June 13, 1999
Brendan called today to remind me that he was available to work here for the next week. He is in between quarters and is gearing up for his final quarter of college, leading up to his full time employment at Coffaro Estate Vineyard. We are tardy but have wanted to post a note in the last couple of days congratulating Brendan on his official graduation from Cal Poly this past Saturday morning. Evidently, there is only one graduation ceremony a year so Brendan was eligible to participate in the ceremony even before completing his graduation requirements in August. I think I would have nightmares about that for the rest of my life. I graduated in 1967 and it took me 6-1/2 years to complete a degree in finance. As I've said before, I did switch my majors a couple of times. Even though I did graduate, I still felt I should have achieved more in a shorter period of time and thus I remember having nightmares about searching for my last class, forgetting the classroom number, and failing to take the final exam. We are really looking forward to seeing Brendan again and also looking forward to having him become a full-time employee in August.
Steve Ryan took off to go abalone diving again on Friday. He was also away last Saturday while Caterino and the guys were here working. So last Saturday, this Saturday, today, tomorrow and Tuesday I will have to assume Steve Ryan's job as vineyard manager. Steve and I must sit down and talk about his obligation vs. mine as I feel I really shouldn't have to be spending so much of my time out in the vineyard organizing this 2000 vine planting. With Brendan coming to work full time in August, I'm hoping to have him concentrate full time on the many things that should be taken care of on a day-to-day basis out in our vineyard. Steve is a very busy person managing many other vineyards besides mine and I feel I need someone here all of the time to help take care of some of the fine points, such as weed control in the newly planted areas.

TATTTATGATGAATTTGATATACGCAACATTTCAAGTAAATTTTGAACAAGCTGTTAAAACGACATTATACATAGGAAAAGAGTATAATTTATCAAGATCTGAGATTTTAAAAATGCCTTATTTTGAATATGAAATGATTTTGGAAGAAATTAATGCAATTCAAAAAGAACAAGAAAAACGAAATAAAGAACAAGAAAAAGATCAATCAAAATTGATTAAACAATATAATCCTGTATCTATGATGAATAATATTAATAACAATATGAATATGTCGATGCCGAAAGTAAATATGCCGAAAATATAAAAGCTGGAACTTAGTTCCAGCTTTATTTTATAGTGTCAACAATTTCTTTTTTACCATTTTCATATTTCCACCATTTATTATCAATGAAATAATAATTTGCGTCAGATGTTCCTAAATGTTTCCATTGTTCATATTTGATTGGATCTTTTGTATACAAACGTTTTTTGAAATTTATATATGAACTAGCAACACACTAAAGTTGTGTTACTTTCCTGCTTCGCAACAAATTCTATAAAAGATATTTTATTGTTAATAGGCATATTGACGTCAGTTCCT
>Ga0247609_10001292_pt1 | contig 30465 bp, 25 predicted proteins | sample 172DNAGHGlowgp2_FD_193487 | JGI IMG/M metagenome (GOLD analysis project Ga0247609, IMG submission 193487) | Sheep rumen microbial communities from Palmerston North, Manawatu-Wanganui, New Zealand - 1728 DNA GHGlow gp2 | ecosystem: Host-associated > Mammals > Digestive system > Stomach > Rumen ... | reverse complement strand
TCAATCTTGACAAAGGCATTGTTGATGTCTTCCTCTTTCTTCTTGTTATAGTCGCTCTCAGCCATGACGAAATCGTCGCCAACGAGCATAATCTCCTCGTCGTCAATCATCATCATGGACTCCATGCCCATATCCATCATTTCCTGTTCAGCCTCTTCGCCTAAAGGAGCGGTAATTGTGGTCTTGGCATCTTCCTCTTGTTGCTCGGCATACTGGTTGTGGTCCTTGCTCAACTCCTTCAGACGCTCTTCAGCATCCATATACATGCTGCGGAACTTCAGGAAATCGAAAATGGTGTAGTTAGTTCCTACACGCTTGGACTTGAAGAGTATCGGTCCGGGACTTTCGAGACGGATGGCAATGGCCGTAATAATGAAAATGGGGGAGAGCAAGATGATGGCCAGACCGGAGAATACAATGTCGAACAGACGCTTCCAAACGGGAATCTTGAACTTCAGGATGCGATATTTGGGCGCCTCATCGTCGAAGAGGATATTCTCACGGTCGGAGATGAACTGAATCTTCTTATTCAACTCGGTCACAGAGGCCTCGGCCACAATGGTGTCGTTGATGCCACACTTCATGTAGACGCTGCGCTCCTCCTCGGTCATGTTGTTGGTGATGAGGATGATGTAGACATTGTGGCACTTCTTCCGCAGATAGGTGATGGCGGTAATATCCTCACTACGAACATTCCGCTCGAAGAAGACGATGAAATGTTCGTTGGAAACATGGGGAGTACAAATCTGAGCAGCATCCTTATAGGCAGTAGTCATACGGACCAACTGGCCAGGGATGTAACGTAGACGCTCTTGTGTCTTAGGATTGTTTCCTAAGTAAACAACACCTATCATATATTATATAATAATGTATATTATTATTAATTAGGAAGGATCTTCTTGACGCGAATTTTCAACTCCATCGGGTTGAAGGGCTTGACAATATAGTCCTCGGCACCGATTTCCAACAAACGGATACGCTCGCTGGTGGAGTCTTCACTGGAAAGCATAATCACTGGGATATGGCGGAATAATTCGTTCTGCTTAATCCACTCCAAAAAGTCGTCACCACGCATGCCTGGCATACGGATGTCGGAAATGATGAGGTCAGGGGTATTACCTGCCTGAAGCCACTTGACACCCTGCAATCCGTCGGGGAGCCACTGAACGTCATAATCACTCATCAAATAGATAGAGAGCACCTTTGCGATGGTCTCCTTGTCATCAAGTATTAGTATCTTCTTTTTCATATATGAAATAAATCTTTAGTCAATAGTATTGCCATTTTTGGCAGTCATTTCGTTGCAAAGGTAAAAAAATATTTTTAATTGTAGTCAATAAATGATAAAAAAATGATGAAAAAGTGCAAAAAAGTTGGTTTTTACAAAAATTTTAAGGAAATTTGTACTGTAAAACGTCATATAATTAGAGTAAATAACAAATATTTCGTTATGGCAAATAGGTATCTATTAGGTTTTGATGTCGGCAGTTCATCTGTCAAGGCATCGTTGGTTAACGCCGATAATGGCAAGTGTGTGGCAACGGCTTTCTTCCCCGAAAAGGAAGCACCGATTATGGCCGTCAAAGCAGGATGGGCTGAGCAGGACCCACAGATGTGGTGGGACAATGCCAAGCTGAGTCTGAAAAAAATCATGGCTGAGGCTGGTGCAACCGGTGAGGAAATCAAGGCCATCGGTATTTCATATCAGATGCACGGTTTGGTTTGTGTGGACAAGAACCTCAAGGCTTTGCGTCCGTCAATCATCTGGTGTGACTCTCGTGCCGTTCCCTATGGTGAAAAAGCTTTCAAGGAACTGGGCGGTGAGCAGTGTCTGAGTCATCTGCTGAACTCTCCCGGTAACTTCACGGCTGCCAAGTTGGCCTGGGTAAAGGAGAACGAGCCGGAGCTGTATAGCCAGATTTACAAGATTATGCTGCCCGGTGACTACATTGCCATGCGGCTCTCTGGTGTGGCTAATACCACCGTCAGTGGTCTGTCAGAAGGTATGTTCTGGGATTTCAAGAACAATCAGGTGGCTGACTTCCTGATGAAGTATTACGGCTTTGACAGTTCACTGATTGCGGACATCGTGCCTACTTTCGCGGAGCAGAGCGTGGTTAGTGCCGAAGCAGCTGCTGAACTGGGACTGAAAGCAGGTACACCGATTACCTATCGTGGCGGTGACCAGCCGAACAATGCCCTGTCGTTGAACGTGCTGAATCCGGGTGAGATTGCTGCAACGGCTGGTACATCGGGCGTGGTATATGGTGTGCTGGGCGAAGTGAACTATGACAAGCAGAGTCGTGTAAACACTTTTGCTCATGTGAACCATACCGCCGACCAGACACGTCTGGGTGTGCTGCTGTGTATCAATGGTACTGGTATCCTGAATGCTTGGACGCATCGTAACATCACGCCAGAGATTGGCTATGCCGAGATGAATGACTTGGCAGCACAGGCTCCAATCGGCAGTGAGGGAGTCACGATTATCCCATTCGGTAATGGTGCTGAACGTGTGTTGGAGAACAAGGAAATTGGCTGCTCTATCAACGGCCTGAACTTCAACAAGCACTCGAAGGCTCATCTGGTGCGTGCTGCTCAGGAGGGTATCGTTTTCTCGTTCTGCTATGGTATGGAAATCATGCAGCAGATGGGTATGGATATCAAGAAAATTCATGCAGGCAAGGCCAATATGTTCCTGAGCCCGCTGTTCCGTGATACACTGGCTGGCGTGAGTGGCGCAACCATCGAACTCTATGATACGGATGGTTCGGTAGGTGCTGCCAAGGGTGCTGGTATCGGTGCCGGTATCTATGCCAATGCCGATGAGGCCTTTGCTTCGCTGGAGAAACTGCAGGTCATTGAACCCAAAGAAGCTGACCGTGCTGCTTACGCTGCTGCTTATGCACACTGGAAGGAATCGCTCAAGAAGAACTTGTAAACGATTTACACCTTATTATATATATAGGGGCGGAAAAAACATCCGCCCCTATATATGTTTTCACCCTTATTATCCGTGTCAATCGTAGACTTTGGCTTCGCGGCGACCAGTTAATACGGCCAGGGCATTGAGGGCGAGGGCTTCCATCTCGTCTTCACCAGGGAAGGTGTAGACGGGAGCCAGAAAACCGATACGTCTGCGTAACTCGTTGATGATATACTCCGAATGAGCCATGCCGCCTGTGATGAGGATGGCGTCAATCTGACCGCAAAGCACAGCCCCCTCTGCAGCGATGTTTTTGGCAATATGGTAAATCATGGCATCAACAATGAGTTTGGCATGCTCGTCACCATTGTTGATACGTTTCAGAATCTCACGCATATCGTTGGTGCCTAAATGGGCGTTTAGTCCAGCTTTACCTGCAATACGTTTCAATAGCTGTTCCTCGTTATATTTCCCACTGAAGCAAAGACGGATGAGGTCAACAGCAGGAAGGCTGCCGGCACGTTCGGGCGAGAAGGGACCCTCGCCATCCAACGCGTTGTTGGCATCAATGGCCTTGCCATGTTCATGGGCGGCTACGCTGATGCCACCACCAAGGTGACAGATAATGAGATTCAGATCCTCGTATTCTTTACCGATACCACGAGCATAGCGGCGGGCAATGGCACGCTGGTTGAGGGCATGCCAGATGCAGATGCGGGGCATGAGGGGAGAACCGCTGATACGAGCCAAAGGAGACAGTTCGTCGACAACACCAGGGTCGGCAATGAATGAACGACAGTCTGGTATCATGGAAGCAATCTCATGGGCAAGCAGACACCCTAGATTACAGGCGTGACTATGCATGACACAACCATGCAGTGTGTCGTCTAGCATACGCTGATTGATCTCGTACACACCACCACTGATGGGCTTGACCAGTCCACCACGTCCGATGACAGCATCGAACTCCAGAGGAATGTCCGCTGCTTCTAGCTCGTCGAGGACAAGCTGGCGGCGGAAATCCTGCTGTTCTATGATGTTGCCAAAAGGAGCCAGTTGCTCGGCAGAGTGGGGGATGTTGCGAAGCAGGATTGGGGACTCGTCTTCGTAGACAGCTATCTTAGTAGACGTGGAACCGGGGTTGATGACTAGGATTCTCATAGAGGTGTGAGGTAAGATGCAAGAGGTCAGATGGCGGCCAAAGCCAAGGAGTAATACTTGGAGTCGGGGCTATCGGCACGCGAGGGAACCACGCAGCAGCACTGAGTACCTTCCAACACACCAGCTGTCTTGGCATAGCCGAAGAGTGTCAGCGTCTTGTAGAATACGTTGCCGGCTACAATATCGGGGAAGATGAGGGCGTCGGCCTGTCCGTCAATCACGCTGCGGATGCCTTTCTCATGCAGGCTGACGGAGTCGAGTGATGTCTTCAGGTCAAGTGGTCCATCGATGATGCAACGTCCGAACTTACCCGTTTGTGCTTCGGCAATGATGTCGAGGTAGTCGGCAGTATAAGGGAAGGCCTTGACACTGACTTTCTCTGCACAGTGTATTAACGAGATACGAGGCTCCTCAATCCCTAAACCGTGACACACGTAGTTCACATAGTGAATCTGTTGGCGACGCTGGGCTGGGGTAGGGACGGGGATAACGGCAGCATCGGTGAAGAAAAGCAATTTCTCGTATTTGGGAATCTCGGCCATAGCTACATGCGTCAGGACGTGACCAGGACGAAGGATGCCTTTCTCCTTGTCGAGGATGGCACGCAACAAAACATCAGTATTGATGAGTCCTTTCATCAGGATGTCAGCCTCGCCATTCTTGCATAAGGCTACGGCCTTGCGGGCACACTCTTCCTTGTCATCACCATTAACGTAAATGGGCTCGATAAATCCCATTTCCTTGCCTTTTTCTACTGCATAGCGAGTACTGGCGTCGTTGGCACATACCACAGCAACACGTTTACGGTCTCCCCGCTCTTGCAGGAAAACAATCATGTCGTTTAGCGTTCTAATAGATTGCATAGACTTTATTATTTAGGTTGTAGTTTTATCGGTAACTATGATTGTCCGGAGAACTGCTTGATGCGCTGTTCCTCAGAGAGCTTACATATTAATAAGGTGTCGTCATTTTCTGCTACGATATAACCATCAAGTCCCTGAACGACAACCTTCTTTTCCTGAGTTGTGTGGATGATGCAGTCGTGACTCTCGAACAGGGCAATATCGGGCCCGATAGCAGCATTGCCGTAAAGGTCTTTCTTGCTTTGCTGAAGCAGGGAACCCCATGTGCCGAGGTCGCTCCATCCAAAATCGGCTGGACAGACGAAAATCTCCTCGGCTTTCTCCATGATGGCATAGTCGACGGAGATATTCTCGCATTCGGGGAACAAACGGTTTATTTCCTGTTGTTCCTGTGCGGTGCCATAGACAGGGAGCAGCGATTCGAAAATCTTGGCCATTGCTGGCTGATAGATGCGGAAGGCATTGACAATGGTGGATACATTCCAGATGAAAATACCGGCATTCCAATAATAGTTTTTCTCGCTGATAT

Susie just came into the office and wanted us to announce to everyone that we do now have a new member of our family - a 10-week-old male Golden Retriever puppy. We've been brainstorming a name for him for a few days now and hope to have it finalized in a day or two. Susie wants to name the dog "Cuvee," pronounced more like "Cuvie." Susie wants Cuvie to be a house dog and even though we are reluctant, it appears that the puppy would rather be sleeping in her bed than anywhere else. He appears to have a certain amount of intelligence since he does run every time I get near him. So far, he is definitely a devoted one-person dog.
June 15, 1999
Some of you may have wondered why we are planting 2000 new vines. I've been thinking about this for several years and do have a definite plan of what I want to do in the future. I want to produce the best grapes I can on my property. I also want to plant as many varieties so that I can blend what I want to produce the best wine I can from this property. I bought this property in 1979 and as I've said before, in 1981 I was the first one in Dry Creek Valley to put up steel stakes in the new vineyard I planted that year. In 1998, I believe I was the first one to put in vines that are spaced at 3 x 12. That means that rows are 12 feet apart, large enough to drive a truck through, but also be intensive enough to establish around 1100 vines per acre.